Distal colon cancer risk lower among women who avoid red meat
Women who avoided eating red meat showed a lower risk for distal colon cancer, but not other types of colorectal cancer, in a new study published in the International Journal of Cancer.
Diego Rada-Fernandez de Jauregui, MD , of the Nutritional Epidemiology Group at the University of Leeds, and colleagues analyzed data from the United Kingdom Women’s Cohort Study to assess dietary habits and how they related to risk for different types of colon or rectal cancers.
“The impact of different types of red meat and dietary patterns on cancer locations is one of the biggest challenges in the study of diet and colorectal cancer,” Rada-Fernandez de Jauregui said in a press release. “Our research is one of the few studies looking at this relationship and while further analysis in a larger study is needed, it could provide valuable information for those with family history of colorectal cancer and those working on prevention.”
The analysis included data from 32,147 women from England, Wales and Scotland who were recruited and surveyed by the World Cancer Research fund between 1995 and 1998 and were followed for an average of 17 years. The researchers explored the relationship between four common dietary patterns based on a hierarchy of consumption of red meat, poultry and fish, and risk for overall colorectal cancer, as well as cancer of specific subsites of the colon.
The investigators identified 462 cases of CRC and 119 cases of distal colon cancer.
Rada-Fernandez de Jauregui and colleagues found no evidence that a red meat-free diet reduced risk for overall CRC (HR=0.86; 95% CI, 0.66–1.12), colon cancer (HR=0.77; 95% CI, 0.56–1.05) or rectal cancer (HR=1.04; 95% CI, 0.66–1.63) compared with diets that included red meat. However, exploratory analysis revealed that women on a red meat free-diet had a lower risk for distal colon cancer vs. patients who ate red meat (HR=0.56; 95% CI, 0.34–0.95).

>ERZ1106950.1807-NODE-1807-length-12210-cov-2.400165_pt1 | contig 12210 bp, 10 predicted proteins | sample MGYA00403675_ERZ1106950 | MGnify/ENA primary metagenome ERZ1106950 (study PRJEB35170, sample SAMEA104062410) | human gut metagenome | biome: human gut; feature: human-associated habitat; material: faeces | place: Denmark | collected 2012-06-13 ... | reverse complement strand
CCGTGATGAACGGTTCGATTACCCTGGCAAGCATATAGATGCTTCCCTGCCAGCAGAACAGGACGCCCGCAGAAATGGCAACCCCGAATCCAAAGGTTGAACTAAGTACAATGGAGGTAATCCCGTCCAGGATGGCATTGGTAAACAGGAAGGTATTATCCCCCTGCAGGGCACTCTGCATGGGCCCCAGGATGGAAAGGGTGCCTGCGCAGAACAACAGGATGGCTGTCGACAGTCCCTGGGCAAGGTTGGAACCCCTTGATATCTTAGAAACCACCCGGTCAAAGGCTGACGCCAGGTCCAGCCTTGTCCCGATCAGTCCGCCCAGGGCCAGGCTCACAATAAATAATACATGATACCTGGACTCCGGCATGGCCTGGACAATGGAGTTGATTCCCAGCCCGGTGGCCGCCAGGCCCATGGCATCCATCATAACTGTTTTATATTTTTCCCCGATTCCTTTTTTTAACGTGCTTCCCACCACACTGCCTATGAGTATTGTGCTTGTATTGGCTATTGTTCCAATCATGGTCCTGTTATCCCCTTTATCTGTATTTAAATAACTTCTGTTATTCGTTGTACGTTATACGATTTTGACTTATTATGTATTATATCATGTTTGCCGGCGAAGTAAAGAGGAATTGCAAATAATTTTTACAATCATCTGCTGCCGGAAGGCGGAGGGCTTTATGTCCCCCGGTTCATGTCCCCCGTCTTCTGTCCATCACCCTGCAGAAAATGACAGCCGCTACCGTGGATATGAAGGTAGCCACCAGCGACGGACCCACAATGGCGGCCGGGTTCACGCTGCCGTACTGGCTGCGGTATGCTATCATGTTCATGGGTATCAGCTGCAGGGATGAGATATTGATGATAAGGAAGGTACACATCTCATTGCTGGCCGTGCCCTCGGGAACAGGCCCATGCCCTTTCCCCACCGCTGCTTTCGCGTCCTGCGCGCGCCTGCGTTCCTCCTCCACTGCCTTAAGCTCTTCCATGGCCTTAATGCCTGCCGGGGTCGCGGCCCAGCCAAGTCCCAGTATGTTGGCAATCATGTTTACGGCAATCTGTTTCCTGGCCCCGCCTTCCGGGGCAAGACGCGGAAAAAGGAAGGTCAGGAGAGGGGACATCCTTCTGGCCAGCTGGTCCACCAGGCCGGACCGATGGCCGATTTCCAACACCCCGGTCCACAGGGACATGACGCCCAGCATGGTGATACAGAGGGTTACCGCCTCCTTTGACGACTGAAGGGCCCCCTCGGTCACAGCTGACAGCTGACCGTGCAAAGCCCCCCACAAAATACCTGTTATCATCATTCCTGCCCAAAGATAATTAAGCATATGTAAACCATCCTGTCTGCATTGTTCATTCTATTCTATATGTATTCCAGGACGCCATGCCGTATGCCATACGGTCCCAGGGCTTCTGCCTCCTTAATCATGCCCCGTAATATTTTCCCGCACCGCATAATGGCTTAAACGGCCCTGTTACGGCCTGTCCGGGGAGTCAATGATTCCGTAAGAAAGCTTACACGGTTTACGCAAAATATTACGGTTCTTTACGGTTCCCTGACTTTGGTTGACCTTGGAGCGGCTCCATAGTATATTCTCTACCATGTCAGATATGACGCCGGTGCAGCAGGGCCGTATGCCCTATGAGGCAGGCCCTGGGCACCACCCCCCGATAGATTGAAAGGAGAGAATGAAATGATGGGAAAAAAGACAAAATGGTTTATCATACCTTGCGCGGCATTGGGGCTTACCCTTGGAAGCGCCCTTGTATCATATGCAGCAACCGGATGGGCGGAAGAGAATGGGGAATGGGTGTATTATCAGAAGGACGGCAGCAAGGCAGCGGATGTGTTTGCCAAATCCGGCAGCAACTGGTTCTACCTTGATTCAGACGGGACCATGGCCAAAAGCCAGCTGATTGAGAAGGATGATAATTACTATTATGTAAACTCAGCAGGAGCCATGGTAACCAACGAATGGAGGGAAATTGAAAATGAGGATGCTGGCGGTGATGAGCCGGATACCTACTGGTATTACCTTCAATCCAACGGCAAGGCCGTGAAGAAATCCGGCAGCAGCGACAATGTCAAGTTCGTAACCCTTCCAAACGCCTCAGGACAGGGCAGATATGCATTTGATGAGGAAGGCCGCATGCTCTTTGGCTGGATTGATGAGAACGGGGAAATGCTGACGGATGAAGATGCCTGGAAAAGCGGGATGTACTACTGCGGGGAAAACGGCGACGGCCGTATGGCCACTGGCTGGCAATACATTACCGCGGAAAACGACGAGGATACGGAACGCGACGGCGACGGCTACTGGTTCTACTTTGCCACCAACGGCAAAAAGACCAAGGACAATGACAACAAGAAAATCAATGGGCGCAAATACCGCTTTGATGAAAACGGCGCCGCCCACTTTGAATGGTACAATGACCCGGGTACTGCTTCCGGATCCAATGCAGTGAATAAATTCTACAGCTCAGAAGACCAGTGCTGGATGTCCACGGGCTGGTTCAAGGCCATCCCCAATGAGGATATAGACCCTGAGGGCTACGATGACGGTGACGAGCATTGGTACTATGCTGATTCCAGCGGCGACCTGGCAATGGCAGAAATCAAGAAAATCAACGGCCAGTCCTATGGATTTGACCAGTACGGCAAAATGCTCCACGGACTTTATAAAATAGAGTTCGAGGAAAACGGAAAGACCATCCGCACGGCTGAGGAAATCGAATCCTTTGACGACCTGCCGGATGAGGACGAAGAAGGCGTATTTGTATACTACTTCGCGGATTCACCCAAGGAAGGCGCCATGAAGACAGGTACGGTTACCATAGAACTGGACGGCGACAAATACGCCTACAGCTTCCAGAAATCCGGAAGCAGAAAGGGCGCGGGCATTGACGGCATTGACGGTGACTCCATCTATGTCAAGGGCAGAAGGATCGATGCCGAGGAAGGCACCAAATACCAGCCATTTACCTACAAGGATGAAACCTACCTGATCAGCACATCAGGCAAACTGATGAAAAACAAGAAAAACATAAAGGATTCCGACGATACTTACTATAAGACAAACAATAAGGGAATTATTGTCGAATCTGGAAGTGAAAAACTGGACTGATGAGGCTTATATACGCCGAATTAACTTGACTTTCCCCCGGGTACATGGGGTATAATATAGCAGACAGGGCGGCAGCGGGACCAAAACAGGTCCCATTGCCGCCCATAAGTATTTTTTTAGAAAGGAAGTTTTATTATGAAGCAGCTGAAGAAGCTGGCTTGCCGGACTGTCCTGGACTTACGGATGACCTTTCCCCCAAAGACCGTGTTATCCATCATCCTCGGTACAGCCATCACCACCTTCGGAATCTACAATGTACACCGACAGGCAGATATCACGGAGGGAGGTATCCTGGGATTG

The researchers wrote that their data indicate that red meat-free diets could be protective against distal colon cancer specifically, but suggested a larger study is needed to confirm their findings.
“Our study not only helps shed light on how meat consumption may affect the sections of the colorectum differently, it emphasizes the importance of reliable dietary reporting from large groups of people,” Janet E. Cade, PhD, BSc, co-author and head of the Nutritional Epidemiology Group at Leeds University, said in the press release. “With access to the United Kingdom Women’s Cohort Study we are able to uncover trends in public health and analyze how diet can influence the prevention of cancer. Accurate dietary reporting provides researchers with the information they need to link the two together.” – by Alex Young
Disclosures : Cade reports she is the director of a university spin out company, Dietary Assessment Ltd.